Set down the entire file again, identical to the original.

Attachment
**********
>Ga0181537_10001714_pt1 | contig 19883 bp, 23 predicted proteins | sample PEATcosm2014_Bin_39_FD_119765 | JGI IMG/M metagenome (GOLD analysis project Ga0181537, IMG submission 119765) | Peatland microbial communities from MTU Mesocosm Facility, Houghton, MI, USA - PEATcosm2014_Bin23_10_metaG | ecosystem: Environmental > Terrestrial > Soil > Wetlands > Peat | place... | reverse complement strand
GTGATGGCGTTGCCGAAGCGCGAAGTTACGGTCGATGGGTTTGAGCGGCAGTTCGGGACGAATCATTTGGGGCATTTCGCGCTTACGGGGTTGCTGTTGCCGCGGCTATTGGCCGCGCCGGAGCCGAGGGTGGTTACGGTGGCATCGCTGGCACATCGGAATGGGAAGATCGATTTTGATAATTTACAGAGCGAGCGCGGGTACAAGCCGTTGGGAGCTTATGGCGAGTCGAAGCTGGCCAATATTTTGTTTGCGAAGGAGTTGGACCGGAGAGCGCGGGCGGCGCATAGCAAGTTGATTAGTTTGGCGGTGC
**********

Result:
>Ga0181537_10001714_pt1 | contig 19883 bp, 23 predicted proteins | sample PEATcosm2014_Bin_39_FD_119765 | JGI IMG/M metagenome (GOLD analysis project Ga0181537, IMG submission 119765) | Peatland microbial communities from MTU Mesocosm Facility, Houghton, MI, USA - PEATcosm2014_Bin23_10_metaG | ecosystem: Environmental > Terrestrial > Soil > Wetlands > Peat | place... | reverse complement strand
GTGATGGCGTTGCCGAAGCGCGAAGTTACGGTCGATGGGTTTGAGCGGCAGTTCGGGACGAATCATTTGGGGCATTTCGCGCTTACGGGGTTGCTGTTGCCGCGGCTATTGGCCGCGCCGGAGCCGAGGGTGGTTACGGTGGCATCGCTGGCACATCGGAATGGGAAGATCGATTTTGATAATTTACAGAGCGAGCGCGGGTACAAGCCGTTGGGAGCTTATGGCGAGTCGAAGCTGGCCAATATTTTGTTTGCGAAGGAGTTGGACCGGAGAGCGCGGGCGGCGCATAGCAAGTTGATTAGTTTGGCGGTGC